As things stand today, there is no doubt we can find bigger and better ways to enforce our immigration laws. But what about also asking the question of how we ended up with 12 million undocumented individuals in the U.S. and what we are going to do about it? When are we going to stop turning away tens of thousands of qualified, talented and well educated specialty workers looking to contribute to our nation because of severe and outdated limits on our current H-1B work visa program? How can we find more ways for folks to legally immigrate to the U.S., especially when it comes to filling jobs few or no U.S. workers want Politically speaking, these are not attractive topics of conversation for many in the President’s party, including Republican candidates looking to attain or remain in office.
Importantly, the vast majority of the people living in the U.S. in an undocumented status are not in this position because they forgot to file documentation or wait in some line. No, for these individuals no legal avenue, “line” or “right way” toward immigration status exists.
Based on my decades of experience as an immigration lawyer and especially my everyday conversations with company officials, workers and their family members, and spanning all industries and skill/educational levels, I present the following observations – involving issues that get little or no attention when it comes to our nation’s immigration conversation:
- There is no shortage of foreign nationals looking to work and live in the U.S.
- There is no shortage of jobs that U.S. workers are either unwilling or unable to fill
- There is a severe shortage of legal avenues available to foreign nationals and employers to facilitate lawful employment and residence in the U.S. .
- There is a population in the millions (now estimated to be around 12 million) of mainly, otherwise law abiding and hard working individuals residing in the U.S. without legal immigration status, many for more than generation, many with deeply assimilated families, and with some having entered the U.S. decades ago as children and now being covered by the DACA program.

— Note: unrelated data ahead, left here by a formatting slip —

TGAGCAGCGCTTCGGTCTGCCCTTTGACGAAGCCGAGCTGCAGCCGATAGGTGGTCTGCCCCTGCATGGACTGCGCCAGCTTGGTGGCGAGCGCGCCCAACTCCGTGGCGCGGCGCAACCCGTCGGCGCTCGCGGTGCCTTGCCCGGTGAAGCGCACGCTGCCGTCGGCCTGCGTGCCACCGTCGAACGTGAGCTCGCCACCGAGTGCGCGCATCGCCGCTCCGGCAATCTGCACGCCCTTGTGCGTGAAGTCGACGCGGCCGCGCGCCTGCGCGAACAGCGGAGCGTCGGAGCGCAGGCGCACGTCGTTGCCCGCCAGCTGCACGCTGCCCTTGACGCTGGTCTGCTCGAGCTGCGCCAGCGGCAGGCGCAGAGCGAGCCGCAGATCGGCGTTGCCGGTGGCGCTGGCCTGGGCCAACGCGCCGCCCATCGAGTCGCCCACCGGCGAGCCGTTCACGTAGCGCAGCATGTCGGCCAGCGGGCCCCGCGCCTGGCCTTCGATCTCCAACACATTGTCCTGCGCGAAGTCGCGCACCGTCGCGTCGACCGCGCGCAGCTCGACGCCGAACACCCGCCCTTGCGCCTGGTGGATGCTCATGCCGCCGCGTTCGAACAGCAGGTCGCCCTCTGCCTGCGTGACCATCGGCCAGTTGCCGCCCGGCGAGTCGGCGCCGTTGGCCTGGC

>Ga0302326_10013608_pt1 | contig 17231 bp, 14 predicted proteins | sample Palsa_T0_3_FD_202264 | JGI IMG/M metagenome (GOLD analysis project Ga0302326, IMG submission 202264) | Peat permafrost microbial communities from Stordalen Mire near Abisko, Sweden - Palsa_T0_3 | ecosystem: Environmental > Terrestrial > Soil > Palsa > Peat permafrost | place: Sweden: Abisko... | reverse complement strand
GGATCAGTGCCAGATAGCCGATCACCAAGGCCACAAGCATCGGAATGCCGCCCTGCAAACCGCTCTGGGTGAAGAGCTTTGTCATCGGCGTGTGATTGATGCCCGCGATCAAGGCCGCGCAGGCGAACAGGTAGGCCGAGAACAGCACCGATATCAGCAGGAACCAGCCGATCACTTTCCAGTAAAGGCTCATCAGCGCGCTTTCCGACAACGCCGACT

Given this state of affairs, including the fact that our nation’s unemployment levels have reached record lows, I ask these questions –
- Does it make sense to invest billions in amping up a law enforcement initiative to deport millions of otherwise law abiding residents of the U.S., the vast majority of which are tax paying contributing members of our society, and with families?
- Why do we continue to have outdated numerical caps on the annual allotment of H-1B visas, limitations that force our nation to turn away some of the the best and brightest, including ambitious and educated foreign students who have graduated from U.S. universities
- Wouldn’t our society be better off implementing a legislative plan to absorb the otherwise law abiding segments of this population, and to formally integrate them into our tax rolls and accept their down payments on homes and businesses?
- Why aren’t we creating more avenues for folks to live and work legally in the U.S., if there are employers ready and willing to provide jobs at competitive wages?
- Why are we forcing employers to lay off large segments of its work forces after ICE raids have identified problems with worker immigration status or documentation, especially when these workers are being paid market wages and performing jobs U.S. workers are not available to fill?
Yes, a discussion about the state of our nation’s immigration system must involve a recognition of the problems at play, both in terms of the integrity of our laws and borders. Although our President, conservative media outlets and politicians would like you to believe otherwise, there is another important side to the discussion. It has to do with the good that foreign nationals have done and continue to do for our society, ranging from the scientist who is seeking to invent a cure for cancer, to the home health caregiver who responsibly takes care of her sick or elderly clientele.
A discussion that involves only the problems and blemishes is one that is incomplete and dishonest, although it serves a valuable political purpose to advance the cause of anger and fear toward immigrants. It’s time we have a frank discussion to shed light on what is great about immigrants, about coming up with real solutions not just about our border and enforcement, but about how we can find practical answers and make U.S. immigration great again.
PUBLISHED May 19, 2019– “IMMIGRATION LAW FORUM” Copyright © 2019, By Law Offices of Richard Hanus, Chicago, Illinois